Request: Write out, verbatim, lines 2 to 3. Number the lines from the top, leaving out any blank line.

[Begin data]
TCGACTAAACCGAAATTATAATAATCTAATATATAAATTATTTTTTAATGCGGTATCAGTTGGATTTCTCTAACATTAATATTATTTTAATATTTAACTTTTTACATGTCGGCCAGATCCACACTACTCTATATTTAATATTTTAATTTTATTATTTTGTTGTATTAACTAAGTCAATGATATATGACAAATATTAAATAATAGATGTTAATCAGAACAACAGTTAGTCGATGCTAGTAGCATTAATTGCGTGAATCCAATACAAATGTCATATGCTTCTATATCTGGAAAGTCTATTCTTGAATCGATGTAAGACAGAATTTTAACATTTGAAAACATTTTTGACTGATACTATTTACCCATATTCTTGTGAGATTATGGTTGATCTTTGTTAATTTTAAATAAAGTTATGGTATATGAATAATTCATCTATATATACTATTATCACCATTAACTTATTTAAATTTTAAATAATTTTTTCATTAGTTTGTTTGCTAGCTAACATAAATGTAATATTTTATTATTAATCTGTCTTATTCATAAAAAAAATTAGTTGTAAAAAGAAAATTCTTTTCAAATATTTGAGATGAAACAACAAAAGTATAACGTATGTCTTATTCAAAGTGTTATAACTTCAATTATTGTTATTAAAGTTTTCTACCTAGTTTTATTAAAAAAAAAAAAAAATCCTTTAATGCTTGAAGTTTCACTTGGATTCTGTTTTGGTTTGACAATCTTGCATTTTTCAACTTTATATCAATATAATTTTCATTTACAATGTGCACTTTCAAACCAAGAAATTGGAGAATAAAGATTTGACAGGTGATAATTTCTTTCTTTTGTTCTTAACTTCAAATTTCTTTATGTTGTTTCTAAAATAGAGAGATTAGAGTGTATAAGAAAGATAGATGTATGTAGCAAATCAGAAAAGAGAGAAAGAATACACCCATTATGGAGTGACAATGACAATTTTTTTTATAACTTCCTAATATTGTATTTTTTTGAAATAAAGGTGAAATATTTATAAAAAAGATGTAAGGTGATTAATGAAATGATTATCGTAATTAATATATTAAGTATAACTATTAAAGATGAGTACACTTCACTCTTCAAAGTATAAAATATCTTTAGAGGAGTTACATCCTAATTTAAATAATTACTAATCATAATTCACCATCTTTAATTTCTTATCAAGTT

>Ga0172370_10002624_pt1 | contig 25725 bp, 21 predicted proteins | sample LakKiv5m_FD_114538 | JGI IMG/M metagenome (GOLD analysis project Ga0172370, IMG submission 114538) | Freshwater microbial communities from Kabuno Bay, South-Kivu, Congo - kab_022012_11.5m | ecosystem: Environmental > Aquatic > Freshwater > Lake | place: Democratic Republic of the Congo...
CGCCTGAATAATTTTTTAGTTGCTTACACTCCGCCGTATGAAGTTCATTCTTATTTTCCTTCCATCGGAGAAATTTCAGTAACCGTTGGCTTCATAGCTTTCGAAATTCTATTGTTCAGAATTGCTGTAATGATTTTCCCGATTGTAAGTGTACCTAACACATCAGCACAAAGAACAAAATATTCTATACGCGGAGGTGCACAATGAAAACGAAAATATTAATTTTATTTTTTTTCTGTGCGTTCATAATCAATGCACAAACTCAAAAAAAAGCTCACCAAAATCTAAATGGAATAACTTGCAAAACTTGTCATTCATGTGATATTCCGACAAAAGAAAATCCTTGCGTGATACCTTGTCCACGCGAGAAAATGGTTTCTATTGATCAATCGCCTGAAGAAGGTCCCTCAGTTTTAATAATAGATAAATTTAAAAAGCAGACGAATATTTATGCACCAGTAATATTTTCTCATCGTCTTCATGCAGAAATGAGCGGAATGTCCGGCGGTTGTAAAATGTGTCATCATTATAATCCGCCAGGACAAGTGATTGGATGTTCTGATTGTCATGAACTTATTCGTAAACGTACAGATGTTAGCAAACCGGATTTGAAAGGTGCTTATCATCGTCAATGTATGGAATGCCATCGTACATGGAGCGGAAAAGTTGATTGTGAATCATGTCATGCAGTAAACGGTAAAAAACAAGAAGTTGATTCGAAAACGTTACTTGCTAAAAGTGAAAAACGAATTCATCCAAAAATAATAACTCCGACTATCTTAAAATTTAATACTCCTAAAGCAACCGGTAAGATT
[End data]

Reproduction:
>Ga0172370_10002624_pt1 | contig 25725 bp, 21 predicted proteins | sample LakKiv5m_FD_114538 | JGI IMG/M metagenome (GOLD analysis project Ga0172370, IMG submission 114538) | Freshwater microbial communities from Kabuno Bay, South-Kivu, Congo - kab_022012_11.5m | ecosystem: Environmental > Aquatic > Freshwater > Lake | place: Democratic Republic of the Congo...
CGCCTGAATAATTTTTTAGTTGCTTACACTCCGCCGTATGAAGTTCATTCTTATTTTCCTTCCATCGGAGAAATTTCAGTAACCGTTGGCTTCATAGCTTTCGAAATTCTATTGTTCAGAATTGCTGTAATGATTTTCCCGATTGTAAGTGTACCTAACACATCAGCACAAAGAACAAAATATTCTATACGCGGAGGTGCACAATGAAAACGAAAATATTAATTTTATTTTTTTTCTGTGCGTTCATAATCAATGCACAAACTCAAAAAAAAGCTCACCAAAATCTAAATGGAATAACTTGCAAAACTTGTCATTCATGTGATATTCCGACAAAAGAAAATCCTTGCGTGATACCTTGTCCACGCGAGAAAATGGTTTCTATTGATCAATCGCCTGAAGAAGGTCCCTCAGTTTTAATAATAGATAAATTTAAAAAGCAGACGAATATTTATGCACCAGTAATATTTTCTCATCGTCTTCATGCAGAAATGAGCGGAATGTCCGGCGGTTGTAAAATGTGTCATCATTATAATCCGCCAGGACAAGTGATTGGATGTTCTGATTGTCATGAACTTATTCGTAAACGTACAGATGTTAGCAAACCGGATTTGAAAGGTGCTTATCATCGTCAATGTATGGAATGCCATCGTACATGGAGCGGAAAAGTTGATTGTGAATCATGTCATGCAGTAAACGGTAAAAAACAAGAAGTTGATTCGAAAACGTTACTTGCTAAAAGTGAAAAACGAATTCATCCAAAAATAATAACTCCGACTATCTTAAAATTTAATACTCCTAAAGCAACCGGTAAGATT